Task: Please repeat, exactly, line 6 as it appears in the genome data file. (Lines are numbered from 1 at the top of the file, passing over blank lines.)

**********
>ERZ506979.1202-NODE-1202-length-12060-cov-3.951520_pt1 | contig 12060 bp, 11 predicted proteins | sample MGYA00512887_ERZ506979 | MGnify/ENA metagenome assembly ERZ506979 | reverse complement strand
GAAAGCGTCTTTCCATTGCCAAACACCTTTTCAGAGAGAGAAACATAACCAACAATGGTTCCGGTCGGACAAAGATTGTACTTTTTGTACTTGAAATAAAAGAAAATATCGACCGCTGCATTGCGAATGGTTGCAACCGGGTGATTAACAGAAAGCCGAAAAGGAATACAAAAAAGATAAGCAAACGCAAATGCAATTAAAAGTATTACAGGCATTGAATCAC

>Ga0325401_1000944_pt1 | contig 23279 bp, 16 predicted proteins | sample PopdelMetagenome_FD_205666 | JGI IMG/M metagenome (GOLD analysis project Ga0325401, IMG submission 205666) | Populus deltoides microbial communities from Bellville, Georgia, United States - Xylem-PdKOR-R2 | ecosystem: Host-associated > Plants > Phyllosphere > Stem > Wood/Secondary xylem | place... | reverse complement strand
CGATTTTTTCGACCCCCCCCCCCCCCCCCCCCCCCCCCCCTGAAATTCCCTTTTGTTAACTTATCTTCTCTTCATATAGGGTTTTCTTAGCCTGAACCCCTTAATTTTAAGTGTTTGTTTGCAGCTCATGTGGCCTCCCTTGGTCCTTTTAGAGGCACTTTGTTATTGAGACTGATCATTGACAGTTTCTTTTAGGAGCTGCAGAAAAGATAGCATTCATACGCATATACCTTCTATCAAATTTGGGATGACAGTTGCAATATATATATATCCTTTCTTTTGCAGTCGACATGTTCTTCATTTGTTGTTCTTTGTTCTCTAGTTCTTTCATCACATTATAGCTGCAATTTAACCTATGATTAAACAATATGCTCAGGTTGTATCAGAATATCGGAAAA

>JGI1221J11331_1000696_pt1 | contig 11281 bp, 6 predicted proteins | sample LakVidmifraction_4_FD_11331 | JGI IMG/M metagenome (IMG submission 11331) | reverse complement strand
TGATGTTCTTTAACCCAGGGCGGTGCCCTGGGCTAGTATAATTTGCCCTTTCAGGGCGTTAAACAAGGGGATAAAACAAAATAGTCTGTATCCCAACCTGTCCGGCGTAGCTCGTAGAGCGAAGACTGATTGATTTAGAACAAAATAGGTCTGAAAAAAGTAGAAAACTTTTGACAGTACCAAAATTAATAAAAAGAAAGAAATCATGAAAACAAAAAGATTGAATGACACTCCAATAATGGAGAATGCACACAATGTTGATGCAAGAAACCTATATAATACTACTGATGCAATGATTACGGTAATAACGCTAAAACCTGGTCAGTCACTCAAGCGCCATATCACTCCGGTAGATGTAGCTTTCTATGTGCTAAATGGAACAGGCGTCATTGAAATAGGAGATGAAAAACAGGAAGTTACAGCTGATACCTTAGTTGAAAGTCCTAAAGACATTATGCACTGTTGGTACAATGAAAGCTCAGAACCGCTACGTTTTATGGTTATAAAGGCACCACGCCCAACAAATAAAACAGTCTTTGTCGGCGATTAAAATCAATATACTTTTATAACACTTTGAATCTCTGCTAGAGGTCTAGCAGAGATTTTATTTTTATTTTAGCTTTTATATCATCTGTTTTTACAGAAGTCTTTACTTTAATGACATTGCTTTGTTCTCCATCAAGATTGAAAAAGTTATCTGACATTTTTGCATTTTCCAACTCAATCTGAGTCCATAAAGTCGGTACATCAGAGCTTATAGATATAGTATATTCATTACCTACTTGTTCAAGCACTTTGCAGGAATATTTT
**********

TGATGTTCTTTAACCCAGGGCGGTGCCCTGGGCTAGTATAATTTGCCCTTTCAGGGCGTTAAACAAGGGGATAAAACAAAATAGTCTGTATCCCAACCTGTCCGGCGTAGCTCGTAGAGCGAAGACTGATTGATTTAGAACAAAATAGGTCTGAAAAAAGTAGAAAACTTTTGACAGTACCAAAATTAATAAAAAGAAAGAAATCATGAAAACAAAAAGATTGAATGACACTCCAATAATGGAGAATGCACACAATGTTGATGCAAGAAACCTATATAATACTACTGATGCAATGATTACGGTAATAACGCTAAAACCTGGTCAGTCACTCAAGCGCCATATCACTCCGGTAGATGTAGCTTTCTATGTGCTAAATGGAACAGGCGTCATTGAAATAGGAGATGAAAAACAGGAAGTTACAGCTGATACCTTAGTTGAAAGTCCTAAAGACATTATGCACTGTTGGTACAATGAAAGCTCAGAACCGCTACGTTTTATGGTTATAAAGGCACCACGCCCAACAAATAAAACAGTCTTTGTCGGCGATTAAAATCAATATACTTTTATAACACTTTGAATCTCTGCTAGAGGTCTAGCAGAGATTTTATTTTTATTTTAGCTTTTATATCATCTGTTTTTACAGAAGTCTTTACTTTAATGACATTGCTTTGTTCTCCATCAAGATTGAAAAAGTTATCTGACATTTTTGCATTTTCCAACTCAATCTGAGTCCATAAAGTCGGTACATCAGAGCTTATAGATATAGTATATTCATTACCTACTTGTTCAAGCACTTTGCAGGAATATTTT